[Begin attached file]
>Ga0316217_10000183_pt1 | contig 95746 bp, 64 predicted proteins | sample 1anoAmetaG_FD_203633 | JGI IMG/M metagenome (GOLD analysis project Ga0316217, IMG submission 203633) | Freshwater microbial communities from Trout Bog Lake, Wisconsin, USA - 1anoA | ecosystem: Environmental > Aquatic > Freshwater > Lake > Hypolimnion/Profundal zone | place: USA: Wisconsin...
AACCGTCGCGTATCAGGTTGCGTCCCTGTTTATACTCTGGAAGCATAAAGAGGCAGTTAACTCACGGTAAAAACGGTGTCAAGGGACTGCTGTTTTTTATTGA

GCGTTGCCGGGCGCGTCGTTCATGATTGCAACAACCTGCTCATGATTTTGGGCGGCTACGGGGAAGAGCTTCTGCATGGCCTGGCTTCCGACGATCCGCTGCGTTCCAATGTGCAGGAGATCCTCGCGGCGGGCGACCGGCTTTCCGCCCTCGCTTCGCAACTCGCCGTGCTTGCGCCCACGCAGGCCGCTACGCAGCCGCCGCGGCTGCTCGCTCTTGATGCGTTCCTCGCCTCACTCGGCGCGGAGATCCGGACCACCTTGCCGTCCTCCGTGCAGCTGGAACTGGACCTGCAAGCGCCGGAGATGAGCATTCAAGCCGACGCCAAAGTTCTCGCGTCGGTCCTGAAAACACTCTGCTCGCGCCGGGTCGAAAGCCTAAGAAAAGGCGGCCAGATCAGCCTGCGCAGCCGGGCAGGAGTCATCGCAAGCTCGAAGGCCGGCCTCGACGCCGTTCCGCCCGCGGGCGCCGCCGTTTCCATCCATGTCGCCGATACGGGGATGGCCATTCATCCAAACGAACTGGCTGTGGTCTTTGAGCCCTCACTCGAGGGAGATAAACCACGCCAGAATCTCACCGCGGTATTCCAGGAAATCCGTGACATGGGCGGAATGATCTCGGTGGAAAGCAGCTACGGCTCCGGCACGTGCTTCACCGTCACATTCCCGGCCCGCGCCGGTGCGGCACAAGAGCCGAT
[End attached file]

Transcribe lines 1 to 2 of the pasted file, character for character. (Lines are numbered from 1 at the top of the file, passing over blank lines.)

>Ga0316217_10000183_pt1 | contig 95746 bp, 64 predicted proteins | sample 1anoAmetaG_FD_203633 | JGI IMG/M metagenome (GOLD analysis project Ga0316217, IMG submission 203633) | Freshwater microbial communities from Trout Bog Lake, Wisconsin, USA - 1anoA | ecosystem: Environmental > Aquatic > Freshwater > Lake > Hypolimnion/Profundal zone | place: USA: Wisconsin...
AACCGTCGCGTATCAGGTTGCGTCCCTGTTTATACTCTGGAAGCATAAAGAGGCAGTTAACTCACGGTAAAAACGGTGTCAAGGGACTGCTGTTTTTTATTGA